Lee Anderson counted his way to victory in the District 12 Republican congressional primary runoff, one vote at a time.
In a room liberally festooned with balloons and his now-ubiquitous yellow tractors, Lee Anderson played the numbers game.
Seated in front of a tablet, with small scraps of paper filled with facts and figures close at hand, Anderson quietly pondered his progress. His fingers followed lines of numbers as statistics were analyzed and discussed. And while handshakes were cordially offered and politely accepted, there were no smiles. Anderson was all business. He was saving the smiles for later.
He was saving his smiles for the moment he announced victory.
Although Anderson did not make himself available to The News-Times for comment, citing time restraints, his political director Scott Knittle confirmed that despite the narrowest margin of difference between the two candidates, Anderson was declaring himself District 12’s Republican nominee for Congress.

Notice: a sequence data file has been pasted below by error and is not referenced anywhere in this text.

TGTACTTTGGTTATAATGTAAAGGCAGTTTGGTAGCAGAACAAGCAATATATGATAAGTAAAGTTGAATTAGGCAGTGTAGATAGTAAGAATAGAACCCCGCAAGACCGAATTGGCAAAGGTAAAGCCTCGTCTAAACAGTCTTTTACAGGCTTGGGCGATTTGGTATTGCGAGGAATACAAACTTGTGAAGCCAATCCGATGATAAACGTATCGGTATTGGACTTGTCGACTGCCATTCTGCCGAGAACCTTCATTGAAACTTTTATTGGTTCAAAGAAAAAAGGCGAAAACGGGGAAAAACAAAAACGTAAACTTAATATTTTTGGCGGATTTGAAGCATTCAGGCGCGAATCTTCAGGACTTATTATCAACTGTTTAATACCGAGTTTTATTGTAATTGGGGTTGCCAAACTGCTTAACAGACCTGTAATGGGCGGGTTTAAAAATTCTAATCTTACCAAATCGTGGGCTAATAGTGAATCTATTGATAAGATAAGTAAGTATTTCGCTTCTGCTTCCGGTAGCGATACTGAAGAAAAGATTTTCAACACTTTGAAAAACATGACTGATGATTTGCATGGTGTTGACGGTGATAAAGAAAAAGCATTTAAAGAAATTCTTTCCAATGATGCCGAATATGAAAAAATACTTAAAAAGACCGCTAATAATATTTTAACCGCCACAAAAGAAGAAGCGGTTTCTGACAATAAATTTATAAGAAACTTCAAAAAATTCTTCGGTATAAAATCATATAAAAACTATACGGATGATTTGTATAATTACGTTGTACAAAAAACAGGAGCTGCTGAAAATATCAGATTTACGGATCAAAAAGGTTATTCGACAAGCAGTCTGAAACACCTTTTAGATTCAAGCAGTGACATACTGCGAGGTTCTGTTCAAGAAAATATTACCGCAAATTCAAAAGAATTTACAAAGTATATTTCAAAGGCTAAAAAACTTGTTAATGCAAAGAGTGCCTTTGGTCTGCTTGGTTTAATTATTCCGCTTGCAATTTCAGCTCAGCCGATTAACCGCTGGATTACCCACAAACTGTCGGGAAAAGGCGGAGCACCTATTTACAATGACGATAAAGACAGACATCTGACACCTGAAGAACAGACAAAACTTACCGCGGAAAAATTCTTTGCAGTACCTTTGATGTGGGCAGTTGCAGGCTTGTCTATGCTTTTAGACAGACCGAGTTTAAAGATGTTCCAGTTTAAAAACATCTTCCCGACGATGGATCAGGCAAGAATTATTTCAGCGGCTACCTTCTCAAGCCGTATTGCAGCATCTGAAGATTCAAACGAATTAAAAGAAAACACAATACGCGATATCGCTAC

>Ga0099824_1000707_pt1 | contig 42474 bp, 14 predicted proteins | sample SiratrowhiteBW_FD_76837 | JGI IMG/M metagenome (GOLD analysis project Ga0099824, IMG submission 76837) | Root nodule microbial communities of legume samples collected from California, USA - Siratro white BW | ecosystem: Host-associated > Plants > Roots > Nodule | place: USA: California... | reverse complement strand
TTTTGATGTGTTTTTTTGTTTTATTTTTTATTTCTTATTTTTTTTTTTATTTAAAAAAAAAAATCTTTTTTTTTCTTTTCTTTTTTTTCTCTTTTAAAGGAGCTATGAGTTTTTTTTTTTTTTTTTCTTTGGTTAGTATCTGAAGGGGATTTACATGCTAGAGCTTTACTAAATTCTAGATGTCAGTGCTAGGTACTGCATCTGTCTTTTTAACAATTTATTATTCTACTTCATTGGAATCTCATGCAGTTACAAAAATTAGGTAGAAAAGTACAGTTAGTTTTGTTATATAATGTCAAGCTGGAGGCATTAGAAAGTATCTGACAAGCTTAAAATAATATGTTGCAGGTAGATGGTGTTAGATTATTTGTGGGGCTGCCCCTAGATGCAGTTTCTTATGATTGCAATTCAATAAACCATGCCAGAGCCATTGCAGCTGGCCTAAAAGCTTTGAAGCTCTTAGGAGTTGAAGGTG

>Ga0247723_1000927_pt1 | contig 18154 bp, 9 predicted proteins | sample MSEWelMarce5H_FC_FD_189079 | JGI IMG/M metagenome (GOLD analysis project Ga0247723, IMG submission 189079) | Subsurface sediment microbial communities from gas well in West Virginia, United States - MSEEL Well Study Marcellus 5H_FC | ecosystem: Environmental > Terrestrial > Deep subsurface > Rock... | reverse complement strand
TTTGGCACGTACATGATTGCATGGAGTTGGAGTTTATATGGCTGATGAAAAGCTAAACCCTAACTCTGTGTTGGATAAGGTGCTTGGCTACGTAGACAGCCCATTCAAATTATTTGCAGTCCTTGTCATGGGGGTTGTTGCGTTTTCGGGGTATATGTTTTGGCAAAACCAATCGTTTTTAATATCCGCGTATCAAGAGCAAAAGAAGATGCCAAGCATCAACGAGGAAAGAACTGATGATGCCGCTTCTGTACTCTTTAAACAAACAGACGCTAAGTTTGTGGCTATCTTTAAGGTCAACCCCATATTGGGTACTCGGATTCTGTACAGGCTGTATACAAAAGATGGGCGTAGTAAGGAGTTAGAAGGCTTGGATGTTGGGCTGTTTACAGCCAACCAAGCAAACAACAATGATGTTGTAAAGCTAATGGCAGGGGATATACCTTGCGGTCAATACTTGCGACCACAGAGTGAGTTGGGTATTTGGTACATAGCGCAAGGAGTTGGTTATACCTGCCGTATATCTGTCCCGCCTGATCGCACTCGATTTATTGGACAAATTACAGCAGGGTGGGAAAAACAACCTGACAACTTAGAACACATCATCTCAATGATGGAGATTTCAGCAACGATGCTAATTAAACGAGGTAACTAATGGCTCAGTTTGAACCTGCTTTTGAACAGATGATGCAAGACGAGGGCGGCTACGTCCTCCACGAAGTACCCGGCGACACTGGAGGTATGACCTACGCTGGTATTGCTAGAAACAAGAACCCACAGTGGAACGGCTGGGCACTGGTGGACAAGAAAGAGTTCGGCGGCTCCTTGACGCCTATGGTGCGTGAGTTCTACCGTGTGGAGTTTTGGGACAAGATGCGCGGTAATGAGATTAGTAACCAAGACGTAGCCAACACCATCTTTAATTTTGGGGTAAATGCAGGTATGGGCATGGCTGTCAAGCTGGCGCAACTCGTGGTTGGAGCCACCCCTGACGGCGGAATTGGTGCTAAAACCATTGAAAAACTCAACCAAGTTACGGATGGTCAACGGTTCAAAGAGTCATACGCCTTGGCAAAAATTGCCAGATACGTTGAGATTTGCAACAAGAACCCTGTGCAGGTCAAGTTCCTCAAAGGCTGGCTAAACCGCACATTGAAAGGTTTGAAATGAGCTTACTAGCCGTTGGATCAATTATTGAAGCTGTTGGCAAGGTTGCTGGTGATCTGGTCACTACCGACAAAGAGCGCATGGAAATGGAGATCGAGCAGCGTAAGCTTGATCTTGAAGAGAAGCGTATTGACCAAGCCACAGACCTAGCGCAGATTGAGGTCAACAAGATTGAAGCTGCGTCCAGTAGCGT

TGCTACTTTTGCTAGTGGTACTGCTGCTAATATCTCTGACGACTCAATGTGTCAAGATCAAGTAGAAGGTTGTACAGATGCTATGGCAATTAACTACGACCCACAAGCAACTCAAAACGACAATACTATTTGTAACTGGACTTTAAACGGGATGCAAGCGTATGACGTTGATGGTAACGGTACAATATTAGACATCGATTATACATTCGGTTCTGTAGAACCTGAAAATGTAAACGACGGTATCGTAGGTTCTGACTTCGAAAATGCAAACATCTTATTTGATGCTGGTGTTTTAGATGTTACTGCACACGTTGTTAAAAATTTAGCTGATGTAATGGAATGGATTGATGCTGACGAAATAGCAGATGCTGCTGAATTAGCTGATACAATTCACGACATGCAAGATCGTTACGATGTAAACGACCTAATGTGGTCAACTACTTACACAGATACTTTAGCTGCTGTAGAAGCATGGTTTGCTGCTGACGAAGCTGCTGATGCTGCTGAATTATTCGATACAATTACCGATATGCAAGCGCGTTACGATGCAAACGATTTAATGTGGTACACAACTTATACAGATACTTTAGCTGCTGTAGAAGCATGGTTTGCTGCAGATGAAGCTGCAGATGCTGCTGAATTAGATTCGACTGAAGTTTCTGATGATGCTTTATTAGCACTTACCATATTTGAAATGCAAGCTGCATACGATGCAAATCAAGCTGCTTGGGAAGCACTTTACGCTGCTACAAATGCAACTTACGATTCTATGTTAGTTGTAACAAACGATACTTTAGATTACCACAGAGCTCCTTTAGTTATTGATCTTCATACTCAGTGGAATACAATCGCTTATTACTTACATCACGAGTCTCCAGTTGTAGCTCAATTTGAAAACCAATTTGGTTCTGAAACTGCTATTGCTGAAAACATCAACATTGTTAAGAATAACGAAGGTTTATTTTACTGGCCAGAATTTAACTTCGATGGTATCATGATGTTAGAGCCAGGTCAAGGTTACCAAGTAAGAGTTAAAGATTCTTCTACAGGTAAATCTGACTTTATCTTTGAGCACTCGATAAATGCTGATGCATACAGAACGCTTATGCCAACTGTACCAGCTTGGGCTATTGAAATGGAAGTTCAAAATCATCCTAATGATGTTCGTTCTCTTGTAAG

“Tonight we’re claiming victory,” Knittle said. “Of course a recount may be a possibility if this in fact is the margin, but tonight we’re declaring victory.”
Although Anderson declared victory, he did have to concede defeat in Columbia County, his home. Rick Allen carried Columbia County with 52.64 percent of the 10567 votes.
“We would have liked to have won it here,” Knittle admitted. “We will during the general election.”
During his victory speech, Anderson reenforced the idea of family. With his wife and children by his side, he declared that it was time for all the candidates in the District 12 race to unite against Democratic incumbent John Barrow.
“Tonight we won a battle and tonight we start a war,” he said. “This is what it is all about. Our families. Our homes. We are giving freedom back to the people of District 12 and we’re sending John Barrow and Obama home.”